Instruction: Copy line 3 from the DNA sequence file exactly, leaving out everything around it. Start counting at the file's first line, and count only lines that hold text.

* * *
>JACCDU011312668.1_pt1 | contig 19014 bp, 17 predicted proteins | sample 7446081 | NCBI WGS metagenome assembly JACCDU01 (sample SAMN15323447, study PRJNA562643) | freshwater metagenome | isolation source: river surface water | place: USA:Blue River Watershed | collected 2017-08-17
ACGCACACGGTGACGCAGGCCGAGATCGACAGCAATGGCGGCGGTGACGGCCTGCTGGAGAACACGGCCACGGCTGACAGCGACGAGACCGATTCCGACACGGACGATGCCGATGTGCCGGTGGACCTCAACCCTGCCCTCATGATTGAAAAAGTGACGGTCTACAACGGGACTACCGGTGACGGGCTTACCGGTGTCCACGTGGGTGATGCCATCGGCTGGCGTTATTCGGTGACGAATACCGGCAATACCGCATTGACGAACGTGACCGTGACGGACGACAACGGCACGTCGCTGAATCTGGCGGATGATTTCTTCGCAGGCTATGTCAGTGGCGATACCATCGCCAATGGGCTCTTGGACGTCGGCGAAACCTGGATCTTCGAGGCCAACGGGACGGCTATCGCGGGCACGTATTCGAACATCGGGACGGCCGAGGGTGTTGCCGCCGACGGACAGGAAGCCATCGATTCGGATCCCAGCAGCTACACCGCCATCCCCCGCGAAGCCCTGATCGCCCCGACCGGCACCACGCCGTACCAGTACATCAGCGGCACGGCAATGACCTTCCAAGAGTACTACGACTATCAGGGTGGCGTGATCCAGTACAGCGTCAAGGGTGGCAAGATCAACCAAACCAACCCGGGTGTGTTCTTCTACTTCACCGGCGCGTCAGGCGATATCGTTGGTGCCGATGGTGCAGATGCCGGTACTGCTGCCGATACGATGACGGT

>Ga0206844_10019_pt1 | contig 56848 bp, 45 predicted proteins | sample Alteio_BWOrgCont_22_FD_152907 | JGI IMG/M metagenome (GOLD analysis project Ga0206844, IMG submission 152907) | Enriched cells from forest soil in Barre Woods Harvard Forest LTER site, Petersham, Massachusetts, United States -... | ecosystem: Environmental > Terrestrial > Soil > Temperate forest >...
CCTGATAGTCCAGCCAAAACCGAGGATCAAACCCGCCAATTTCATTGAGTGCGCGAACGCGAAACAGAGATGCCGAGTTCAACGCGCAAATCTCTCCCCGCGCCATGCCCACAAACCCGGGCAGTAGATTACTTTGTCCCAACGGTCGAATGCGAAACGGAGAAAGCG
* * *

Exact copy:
>Ga0206844_10019_pt1 | contig 56848 bp, 45 predicted proteins | sample Alteio_BWOrgCont_22_FD_152907 | JGI IMG/M metagenome (GOLD analysis project Ga0206844, IMG submission 152907) | Enriched cells from forest soil in Barre Woods Harvard Forest LTER site, Petersham, Massachusetts, United States -... | ecosystem: Environmental > Terrestrial > Soil > Temperate forest >...